Search Results

Author: Bersani, Bianca Elizabeth
Resulting in 15 citations.
1. Bersani, Bianca Elizabeth
A Game of Catch-Up? The Offending Experience of Second-Generation Immigrants
Crime and Delinquency 60,1 (February 2014): 60-84.
Also: http://cad.sagepub.com/content/60/1/60.abstract
Cohort(s): NLSY97
Publisher: Sage Publications
Keyword(s): Arrests; Crime; Ethnic Differences; Immigrants; Racial Differences

Permission to reprint the abstract has not been received from the publisher.

Evidence continues to accumulate documenting a generational disparity in offending whereby second-generation immigrants (the children of immigrants) evidence a precipitous increase in offending compared with their first-generation, foreign-born peers. An understanding of this pattern is most often couched in terms reflective of segmented assimilation theory highlighting the unique assimilation experiences and challenges faced by the children of immigrants. Importantly, alternative explanations of this pattern exist, namely, those promoting a regression to the mean hypothesis—born and socialized in the U.S. mainstream, second-generation immigrants are simply native-born youth. Using data from nine waves of the National Longitudinal Survey of Youth 1997, this alternative hypothesis is evaluated. The differential influence of variables tapping into important family, school, peer, and neighborhood domains on offending trajectories are compared across second-generation immigrant and native-born subsamples. The results reveal a high degree of similarity comparing second-generation immigrants and native-born Whites. At the same time, differences are also observed when compared with native-born Black and Hispanic peers particularly among measures of more serious offending. Implications of these findings for theory and policy are discussed.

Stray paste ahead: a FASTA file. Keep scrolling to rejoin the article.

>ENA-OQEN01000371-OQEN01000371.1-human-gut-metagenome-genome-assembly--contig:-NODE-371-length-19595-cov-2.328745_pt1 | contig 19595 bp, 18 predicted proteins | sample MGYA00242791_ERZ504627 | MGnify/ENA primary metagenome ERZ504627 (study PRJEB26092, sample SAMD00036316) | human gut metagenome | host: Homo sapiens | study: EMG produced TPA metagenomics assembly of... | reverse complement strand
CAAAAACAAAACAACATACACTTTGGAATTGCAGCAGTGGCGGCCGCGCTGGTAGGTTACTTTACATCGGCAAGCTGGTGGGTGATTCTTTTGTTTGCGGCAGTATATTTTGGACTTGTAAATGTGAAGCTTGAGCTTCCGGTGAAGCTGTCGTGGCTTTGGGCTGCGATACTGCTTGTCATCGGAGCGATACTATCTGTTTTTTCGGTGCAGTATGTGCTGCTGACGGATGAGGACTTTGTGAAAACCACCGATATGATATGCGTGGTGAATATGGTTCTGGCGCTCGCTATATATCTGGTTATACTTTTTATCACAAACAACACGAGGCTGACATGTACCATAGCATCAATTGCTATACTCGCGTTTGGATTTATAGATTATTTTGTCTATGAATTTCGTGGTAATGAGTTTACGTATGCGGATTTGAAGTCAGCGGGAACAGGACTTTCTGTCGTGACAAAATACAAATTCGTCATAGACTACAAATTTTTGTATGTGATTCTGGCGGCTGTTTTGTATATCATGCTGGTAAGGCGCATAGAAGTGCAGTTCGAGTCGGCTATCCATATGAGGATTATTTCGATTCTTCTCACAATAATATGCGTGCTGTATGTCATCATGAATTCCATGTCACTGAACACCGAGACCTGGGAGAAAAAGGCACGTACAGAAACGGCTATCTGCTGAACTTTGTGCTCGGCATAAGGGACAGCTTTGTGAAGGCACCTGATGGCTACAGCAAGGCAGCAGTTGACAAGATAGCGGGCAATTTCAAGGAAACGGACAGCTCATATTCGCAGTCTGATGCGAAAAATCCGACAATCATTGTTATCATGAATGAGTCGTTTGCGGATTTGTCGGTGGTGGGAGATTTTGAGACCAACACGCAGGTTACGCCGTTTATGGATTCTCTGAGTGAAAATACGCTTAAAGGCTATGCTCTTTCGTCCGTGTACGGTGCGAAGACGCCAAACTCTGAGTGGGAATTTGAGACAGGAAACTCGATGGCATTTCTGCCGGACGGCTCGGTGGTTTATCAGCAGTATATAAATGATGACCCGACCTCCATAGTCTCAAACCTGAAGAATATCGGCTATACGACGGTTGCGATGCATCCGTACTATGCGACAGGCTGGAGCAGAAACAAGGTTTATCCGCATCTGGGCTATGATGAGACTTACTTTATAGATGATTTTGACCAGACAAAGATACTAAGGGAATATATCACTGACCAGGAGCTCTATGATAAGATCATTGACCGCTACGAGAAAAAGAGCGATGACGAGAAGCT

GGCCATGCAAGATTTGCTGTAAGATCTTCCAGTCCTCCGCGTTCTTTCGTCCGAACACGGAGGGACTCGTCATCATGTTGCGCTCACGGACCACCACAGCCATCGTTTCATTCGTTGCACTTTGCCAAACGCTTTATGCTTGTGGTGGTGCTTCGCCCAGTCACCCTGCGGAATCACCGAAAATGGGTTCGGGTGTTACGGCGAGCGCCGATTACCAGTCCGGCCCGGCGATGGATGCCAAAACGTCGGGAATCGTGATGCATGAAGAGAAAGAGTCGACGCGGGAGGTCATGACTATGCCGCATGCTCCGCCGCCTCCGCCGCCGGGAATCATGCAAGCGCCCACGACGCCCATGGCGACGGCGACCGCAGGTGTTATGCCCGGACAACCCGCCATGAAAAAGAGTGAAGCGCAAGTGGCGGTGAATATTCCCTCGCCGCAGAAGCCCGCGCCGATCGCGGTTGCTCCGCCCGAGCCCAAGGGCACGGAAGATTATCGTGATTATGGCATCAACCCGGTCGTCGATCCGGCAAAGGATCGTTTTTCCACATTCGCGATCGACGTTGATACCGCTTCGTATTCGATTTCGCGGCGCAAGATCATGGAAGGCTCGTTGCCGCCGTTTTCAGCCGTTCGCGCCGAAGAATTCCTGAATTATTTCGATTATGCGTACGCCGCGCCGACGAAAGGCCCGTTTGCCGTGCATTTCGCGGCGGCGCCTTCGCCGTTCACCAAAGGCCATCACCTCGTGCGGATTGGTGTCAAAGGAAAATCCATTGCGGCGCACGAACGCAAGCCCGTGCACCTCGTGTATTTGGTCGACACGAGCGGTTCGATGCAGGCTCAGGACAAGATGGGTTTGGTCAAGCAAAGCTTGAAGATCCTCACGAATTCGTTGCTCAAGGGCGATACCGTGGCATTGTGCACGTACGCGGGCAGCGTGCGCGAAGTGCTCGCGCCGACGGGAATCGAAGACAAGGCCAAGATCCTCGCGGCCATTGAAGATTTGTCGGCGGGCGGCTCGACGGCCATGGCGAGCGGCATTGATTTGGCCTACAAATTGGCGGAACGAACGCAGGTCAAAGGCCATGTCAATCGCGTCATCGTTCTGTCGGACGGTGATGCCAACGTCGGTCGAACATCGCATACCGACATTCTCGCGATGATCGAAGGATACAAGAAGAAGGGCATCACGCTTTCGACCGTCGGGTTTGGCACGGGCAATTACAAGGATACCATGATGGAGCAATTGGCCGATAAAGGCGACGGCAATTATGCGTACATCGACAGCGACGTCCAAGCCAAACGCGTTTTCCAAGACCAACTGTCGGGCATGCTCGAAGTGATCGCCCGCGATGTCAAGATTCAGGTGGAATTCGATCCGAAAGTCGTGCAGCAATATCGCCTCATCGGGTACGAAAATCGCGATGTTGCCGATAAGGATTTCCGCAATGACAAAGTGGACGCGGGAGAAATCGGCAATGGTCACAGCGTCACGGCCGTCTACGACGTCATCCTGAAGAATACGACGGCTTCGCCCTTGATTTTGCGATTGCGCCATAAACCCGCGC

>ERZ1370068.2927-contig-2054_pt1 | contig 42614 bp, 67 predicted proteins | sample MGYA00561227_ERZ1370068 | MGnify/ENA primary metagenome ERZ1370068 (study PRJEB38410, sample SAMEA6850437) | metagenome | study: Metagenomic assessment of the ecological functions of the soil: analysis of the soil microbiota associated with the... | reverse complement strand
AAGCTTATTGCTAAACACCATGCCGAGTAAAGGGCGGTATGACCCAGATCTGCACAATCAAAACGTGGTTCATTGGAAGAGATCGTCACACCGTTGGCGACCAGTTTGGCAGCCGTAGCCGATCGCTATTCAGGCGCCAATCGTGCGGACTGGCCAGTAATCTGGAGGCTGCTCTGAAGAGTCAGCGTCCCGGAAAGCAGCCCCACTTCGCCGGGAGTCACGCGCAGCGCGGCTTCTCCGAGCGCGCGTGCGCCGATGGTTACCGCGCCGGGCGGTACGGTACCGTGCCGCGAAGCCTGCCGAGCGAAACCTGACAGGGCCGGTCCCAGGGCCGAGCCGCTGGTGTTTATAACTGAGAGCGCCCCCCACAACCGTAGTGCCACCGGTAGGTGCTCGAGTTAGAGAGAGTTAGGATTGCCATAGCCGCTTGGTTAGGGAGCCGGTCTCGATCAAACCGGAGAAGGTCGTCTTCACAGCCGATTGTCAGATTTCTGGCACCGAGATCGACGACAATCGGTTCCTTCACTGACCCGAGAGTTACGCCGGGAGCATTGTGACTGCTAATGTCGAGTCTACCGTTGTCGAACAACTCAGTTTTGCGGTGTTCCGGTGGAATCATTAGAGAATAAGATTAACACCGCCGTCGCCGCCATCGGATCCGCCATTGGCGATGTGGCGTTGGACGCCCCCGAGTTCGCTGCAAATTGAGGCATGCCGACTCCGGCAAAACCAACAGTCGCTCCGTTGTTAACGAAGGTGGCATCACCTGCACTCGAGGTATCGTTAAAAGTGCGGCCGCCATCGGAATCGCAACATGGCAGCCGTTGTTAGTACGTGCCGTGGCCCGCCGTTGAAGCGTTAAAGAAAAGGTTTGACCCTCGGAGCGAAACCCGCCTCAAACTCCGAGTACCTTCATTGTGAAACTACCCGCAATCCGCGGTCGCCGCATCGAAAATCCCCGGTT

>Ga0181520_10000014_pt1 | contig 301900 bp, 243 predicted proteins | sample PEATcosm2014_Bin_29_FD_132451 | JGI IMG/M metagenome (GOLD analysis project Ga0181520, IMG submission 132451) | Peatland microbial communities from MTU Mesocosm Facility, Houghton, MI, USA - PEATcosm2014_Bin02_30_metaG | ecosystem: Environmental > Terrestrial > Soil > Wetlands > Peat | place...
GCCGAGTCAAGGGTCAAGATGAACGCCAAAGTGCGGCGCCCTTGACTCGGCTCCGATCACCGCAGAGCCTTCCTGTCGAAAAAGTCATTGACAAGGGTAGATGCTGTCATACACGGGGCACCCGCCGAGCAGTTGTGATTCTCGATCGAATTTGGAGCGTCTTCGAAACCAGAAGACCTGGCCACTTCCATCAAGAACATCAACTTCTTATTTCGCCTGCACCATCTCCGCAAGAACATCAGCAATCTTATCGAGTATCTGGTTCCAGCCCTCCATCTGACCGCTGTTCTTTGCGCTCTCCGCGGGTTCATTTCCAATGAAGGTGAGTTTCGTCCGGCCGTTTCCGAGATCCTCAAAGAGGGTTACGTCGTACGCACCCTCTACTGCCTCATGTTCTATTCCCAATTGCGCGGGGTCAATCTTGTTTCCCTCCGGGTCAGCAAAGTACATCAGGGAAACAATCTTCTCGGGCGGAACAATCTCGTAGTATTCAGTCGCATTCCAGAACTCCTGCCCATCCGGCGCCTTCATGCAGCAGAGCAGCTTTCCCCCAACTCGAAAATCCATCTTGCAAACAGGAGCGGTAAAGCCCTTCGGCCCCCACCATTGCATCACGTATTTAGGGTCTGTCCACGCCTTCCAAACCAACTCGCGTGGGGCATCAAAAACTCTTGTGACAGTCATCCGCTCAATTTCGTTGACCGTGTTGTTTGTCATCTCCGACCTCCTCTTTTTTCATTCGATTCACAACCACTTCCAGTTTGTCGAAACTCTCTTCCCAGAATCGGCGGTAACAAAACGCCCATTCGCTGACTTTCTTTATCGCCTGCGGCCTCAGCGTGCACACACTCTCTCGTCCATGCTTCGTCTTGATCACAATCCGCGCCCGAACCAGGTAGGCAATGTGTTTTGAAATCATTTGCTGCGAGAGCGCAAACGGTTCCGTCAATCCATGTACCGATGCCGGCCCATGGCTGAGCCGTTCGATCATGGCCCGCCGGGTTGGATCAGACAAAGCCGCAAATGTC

Bibliography Citation
Bersani, Bianca Elizabeth. "A Game of Catch-Up? The Offending Experience of Second-Generation Immigrants." Crime and Delinquency 60,1 (February 2014): 60-84.
2. Bersani, Bianca Elizabeth
An Examination of First and Second Generation Immigrant Offending Trajectories
Justice Quarterly 31,2 (2014): 315-343.
Also: http://www.tandfonline.com/doi/abs/10.1080/07418825.2012.659200
Cohort(s): NLSY97
Publisher: Academy of Criminal Justice Sciences